Photos: John Lewis 'Stood For Everyone'

Jul 30, 2020
Originally published on July 30, 2020 6:01 pm

Thousands of people from around the Washington, D.C., area and beyond came to pay their last respects to Rep. John Lewis, D-Ga., the lion of the civil rights movement and of Congress.

They braved the heat, and at times long lines, to pause at the steps of the Capitol for one last look, one last visit.

Below are portraits of some of the visitors and their words about what John Lewis meant to them.

Rev. Mark Perez, Texas.
Dee Dwyer for NPR

"I'm Rev. Mark Perez and an Honorary Tuskegee Airmen," Perez said. He lives in Texas and says Congressman John Lewis introduced him to the Congressional Black Caucus. "We went to Ghana together for the African Economics Summit. He was always there for the youth."

Rev. Mark Perez, Texas

Left, Telsa Jones Linton, of Rochester, N.Y. Right, Mary Kabore, of Honeytown, Md.
Tyrone Turner/WAMU

"He is like our Martin Luther King fighting for civil rights and equality. I just thank him because over 50 years he suffered, was beat up, still fighting for us. And I appreciate it."

Telsa Jones Linton, Rochester, N.Y.

"He means like a grandfather to me, a grandfather of the nation, a founding father of equal rights...I learned from him to always get into good trouble and to never give up."

Mary Kabore, Honeytown, Md.

Joan Taylor, middle, is with her nephew, Randy Kier, left, and her great granddaughter, Leah Miller, right.
Tyrone Turner/WAMU

"He means everything to me. It means the world, and it is a part of history that needs to be taught. And that's why I wanted to bring my granddaughter."

Joan Taylor

Mae Eversley, 92, from New York City, right, sits with her daughter Melanie Eversley, 58, also from New York City.
Dee Dwyer for NPR

"I used to be a reporter in the Washington bureau of the Atlanta Journal-Constitution and covered Congressman Lewis 2000-2004. My mom got to meet him through me. He would often ask about my Mom. It was special to her. I learned more about the Civil Rights Movement through John." Melanie Eversley, New York City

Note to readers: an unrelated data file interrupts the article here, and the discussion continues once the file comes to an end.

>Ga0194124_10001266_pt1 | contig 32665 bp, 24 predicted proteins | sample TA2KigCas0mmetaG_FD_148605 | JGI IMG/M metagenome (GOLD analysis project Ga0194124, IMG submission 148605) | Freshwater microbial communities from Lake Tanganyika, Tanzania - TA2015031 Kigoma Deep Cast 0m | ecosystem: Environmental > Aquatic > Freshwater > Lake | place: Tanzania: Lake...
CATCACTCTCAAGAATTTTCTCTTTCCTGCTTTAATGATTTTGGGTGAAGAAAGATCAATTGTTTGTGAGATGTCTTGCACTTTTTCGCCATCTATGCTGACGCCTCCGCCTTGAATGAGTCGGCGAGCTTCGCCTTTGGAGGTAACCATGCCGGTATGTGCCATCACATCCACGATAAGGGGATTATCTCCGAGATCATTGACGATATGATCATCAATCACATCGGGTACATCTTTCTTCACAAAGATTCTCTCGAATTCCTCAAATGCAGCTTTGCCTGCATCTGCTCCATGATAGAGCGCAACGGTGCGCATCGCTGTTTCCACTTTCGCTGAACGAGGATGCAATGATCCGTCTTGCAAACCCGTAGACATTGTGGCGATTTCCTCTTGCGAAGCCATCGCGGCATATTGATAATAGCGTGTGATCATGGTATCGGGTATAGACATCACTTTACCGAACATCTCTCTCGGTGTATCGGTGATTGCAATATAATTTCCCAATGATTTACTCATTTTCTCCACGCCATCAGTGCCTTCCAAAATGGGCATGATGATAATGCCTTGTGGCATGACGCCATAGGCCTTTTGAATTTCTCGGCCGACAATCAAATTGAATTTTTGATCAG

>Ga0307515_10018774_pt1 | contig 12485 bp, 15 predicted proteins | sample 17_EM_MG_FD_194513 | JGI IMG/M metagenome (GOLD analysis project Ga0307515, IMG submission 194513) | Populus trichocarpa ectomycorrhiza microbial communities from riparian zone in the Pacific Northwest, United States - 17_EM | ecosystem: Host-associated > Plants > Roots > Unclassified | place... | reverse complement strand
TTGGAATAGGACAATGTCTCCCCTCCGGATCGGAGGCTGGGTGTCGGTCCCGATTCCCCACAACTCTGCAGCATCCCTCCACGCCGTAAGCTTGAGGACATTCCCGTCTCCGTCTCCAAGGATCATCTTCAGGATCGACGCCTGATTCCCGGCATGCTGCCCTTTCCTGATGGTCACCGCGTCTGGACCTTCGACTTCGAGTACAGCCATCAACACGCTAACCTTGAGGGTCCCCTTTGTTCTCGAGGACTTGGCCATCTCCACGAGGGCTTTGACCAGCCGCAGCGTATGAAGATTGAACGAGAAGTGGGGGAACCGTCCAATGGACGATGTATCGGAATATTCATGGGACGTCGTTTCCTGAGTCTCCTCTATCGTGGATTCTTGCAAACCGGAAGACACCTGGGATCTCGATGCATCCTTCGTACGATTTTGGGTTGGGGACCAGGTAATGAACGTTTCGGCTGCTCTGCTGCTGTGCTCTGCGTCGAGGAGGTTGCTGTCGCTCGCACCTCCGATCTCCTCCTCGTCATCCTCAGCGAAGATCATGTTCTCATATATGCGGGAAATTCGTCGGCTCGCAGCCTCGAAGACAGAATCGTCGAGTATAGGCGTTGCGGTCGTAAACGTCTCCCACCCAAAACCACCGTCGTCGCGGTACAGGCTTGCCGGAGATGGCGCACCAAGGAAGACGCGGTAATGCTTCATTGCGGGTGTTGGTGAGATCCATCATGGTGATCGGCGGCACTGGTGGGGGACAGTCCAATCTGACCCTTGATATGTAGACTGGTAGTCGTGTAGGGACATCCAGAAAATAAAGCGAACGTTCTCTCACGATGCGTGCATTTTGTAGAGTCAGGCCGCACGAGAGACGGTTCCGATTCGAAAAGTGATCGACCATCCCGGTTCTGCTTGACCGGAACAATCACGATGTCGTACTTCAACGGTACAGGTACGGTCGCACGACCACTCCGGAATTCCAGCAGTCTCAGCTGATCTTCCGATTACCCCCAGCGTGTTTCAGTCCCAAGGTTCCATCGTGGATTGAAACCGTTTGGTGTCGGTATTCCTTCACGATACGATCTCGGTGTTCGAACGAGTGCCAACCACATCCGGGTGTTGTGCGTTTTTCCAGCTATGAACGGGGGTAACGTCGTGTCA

Right, Sheila Carr, of Washington, D.C. Left, Alphonso Harrell, recently moved to Richmond, Va. The children are Alphonso Harrell, 11, white shirt, and Jeremiah Harrell, 5, striped shirt on dad's shoulders.
Tyrone Turner/WAMU

"He meant that not only can I vote, but my grandson, who's 17, next year he'll be able to vote...He made it so that I can go to any restaurant that I want to go to. He made it that the white privilege...he said that is everybody's privilege. And he made it so, fighting with his body on the line to make it that way, to allow for the 1964 and 1965 acts. And we still aren't there. But if it wasn't for him, we would still be way behind."

— Sheila Carr, Washington, D.C.

"He was a civil rights icon, and he was one of the people that allowed us today to vote, he was there [for] equal rights. So he was one of the last living civil rights leaders next to the likes of Martin Luther he was a national treasure...definitely wanted to come here to pay my respects with my children, something that we'll always remember. Years from now we will say 'hey we actually went to see John Lewis laying in state."

— Alphonso Harrell, Richmond, Va.

Glenn Coleman from Phi Beta Sigma Fraternity has known John Lewis personally since 1997. He called him Uncle John. John Lewis was a mentor to him and because of him, "I found so much about being an African American man," he said.
Dee Dwyer for NPR
Left, Angelia Hill, of Alexandria, Va. Right, John Nash, from Aldie, Va.
Tyrone Turner/WAMU

"He means so much. The fact that he lived his life so everyone could have equal rights, and to be the first Black Congressperson to sit at the Capitol in rest, is history...he is now an ancestor. He moved from being an elder to an ancestor, and we have to pay tribute to him. I think everyone should honor what he lived for and what he stood for...he stood for everyone. "

Angelina Hill, Alexandria, Va.

"I was a child of the sixties, and I certainly appreciated what he and so many others in the sixties was doing, and actually, I am angry at myself for not having been out there on the front lines with him. So, to make up for that, I'll pay my respects to him now for all he's done and what I hope will come after him."

John Nash, Aldie, Va.

Dee Dwyer is a photographer at DCist. Follow her on Instagram @deedwyerjonts.

Tyron Turner is a photographer at member station WAMU. Follow him on Instagram @tyronefoto.

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